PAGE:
White Collar follows the former pattern and not the latter. Counterfeiting is a crime against the government; the perpetrators may be rich and sophisticated, but still have less resources and power than a government. Art theft or the other variations in the show tend to be personal crimes: one on one crimes, either without a clear power dynamic or one in which an individual is protected from a more powerful group of obvious "bad guys" (organized crime, for example). Absent are episodes where someone with power and prestige who is seen as a respectable person victimizes the less powerful. This is really the essence of white collar crime and the common theme of most definitions.
"Ripped from the headlines" applied to White Collar
"Ripped from the headlines" is part of the advertising for Law and Order, which airs in (endless) re-runs on USA because of the ownership of Law and Order's production company. This gives the show a timeliness and vague "reality" that catches people's curiosity: "Although the stories tend to wander into make-believe, they rely on the lightly disguised depiction of real people and events for their immediacy and sense of authenticity," notes the Washington Post in an article about surviving family feel "blindsided" and violated when crimes appear on the show.
While using people's personal tragedies as fodder for popular TV without contacting them is not a model I would recommend for White Collar, a few "ripped from the headlines" examples might help clarify my critique about the apolitical nature of White Collar. This is a short list pulled from my recent bookmarks...
A Big Car Manufacturer that became became "a little safety-deaf." Yes, Toyota in real life, but the safety deaf quote was from Transportation Secretary LaHood, who noted some problems penetrating the corporate culture. He added that "For now, any car that's on the Web site needs to go back to the dealer because they're not safe."But there are many questions about whether the dealer's fix really solves the problem. To add to the intrigue, maybe a West Wing flare, we see that "Toyota heads to Capitol Hill with team of lobbyists, history of political giving" Can the FBI ensure that justice prevails even though the there's "a million bucks in donations, a million bucks to charities preferred by key members of Congress, a 32-person (and growing) lobbying operation -- what’s a little free speech among friends? I’m sure it’s a coincidence, but Toyota spent $45,000 feting Sen. Jay Rockefeller (D-W.V.), who, oh my gosh, happens to chair one of the relevant transportation committees readying for hearings on the company." It might not be Jack Bauer in 24, but lives are on the line.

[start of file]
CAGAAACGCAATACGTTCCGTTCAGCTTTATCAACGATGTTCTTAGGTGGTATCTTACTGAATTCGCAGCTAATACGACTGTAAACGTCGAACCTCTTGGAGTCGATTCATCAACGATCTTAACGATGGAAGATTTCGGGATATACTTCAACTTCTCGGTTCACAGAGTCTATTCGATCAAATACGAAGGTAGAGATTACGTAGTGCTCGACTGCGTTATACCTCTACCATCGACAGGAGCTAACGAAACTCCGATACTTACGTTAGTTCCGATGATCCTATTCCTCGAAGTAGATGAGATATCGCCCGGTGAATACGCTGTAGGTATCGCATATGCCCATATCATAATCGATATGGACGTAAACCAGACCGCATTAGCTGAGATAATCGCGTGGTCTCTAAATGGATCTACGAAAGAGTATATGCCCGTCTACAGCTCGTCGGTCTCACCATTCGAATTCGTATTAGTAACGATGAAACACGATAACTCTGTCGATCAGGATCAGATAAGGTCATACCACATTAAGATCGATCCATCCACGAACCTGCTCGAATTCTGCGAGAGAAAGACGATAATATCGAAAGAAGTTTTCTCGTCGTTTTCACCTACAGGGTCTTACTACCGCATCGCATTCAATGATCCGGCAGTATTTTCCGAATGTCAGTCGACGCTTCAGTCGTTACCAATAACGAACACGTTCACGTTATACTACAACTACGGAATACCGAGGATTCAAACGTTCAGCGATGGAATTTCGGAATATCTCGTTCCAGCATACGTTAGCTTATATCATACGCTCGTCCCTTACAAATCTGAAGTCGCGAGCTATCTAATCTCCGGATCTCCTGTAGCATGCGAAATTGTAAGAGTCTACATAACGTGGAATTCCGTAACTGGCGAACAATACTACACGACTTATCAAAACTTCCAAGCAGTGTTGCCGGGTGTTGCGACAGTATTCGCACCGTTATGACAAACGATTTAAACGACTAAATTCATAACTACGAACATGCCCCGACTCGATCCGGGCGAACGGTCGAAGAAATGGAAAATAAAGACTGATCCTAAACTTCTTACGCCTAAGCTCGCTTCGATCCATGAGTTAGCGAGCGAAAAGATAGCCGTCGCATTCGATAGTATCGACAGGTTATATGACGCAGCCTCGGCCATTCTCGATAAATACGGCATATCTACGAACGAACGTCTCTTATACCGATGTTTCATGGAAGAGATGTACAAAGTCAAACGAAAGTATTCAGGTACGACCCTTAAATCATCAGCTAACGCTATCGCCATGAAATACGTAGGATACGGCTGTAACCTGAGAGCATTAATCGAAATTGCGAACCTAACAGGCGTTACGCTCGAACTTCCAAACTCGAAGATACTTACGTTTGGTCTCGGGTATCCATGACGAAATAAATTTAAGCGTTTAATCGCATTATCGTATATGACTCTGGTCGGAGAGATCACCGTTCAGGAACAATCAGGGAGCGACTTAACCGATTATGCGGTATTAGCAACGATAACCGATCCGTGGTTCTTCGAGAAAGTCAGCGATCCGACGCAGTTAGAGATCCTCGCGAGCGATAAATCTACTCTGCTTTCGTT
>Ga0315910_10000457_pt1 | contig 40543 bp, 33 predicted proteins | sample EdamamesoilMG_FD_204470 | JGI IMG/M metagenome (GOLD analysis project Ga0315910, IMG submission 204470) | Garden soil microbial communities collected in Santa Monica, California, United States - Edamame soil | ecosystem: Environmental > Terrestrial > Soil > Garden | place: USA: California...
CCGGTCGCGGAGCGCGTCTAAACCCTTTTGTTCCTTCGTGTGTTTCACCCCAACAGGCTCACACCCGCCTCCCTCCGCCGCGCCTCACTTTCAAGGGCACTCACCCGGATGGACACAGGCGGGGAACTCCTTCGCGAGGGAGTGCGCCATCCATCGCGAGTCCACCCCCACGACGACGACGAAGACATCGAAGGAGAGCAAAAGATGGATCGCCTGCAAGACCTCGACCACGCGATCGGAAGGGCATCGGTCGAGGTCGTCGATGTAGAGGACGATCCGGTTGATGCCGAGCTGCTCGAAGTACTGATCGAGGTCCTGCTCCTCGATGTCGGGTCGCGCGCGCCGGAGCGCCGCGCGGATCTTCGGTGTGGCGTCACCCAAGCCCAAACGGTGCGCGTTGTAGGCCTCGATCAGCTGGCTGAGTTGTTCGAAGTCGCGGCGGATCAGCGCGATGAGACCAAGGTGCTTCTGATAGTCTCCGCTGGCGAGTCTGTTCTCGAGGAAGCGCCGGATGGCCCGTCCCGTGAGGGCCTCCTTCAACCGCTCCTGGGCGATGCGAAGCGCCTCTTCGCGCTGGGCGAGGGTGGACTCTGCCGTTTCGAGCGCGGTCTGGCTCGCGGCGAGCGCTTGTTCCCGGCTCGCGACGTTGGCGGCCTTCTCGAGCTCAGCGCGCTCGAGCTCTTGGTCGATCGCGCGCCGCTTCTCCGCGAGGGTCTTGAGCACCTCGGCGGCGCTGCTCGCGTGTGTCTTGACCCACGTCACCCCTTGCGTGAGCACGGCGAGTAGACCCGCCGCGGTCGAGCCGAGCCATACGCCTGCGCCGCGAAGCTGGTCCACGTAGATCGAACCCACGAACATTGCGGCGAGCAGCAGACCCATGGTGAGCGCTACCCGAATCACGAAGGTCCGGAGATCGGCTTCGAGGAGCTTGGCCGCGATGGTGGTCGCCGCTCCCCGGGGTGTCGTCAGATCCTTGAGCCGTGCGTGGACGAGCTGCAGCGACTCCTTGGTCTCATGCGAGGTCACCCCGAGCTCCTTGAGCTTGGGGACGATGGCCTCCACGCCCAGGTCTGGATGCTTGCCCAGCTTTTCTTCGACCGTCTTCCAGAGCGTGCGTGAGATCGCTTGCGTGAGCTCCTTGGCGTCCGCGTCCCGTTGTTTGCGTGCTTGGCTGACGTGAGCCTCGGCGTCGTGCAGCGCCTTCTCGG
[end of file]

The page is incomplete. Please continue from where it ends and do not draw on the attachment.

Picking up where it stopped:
A Treasury Secretary misleads Congress about how $700 billion will be spent: then Secretary Paulson said: "During the two weeks that Congress considered the [TARP] legislation, market conditions worsened considerably. It was clear to me by the time the bill was signed on October 3rd that we needed to act quickly and forcefully, and that purchasing troubled assets—our initial focus—would take time to implement and would not be sufficient given the severity of the problem." For those needing more explanation, a financial blogger explains "So Paulson knew 'by the time the bill was signed' that it wouldn’t be used for its advertised purpose – disposing of toxic assets – and would instead be used to give money directly to the big banks. But he didn’t tell Congress before they voted to approve the TARP legislation." At what point does misleading Congress and the public become a crime? Is it relevant that the biggest beneficiaries of the new and undisclosed plan was Goldman Sachs, where the Treasury Secretary was a former executive?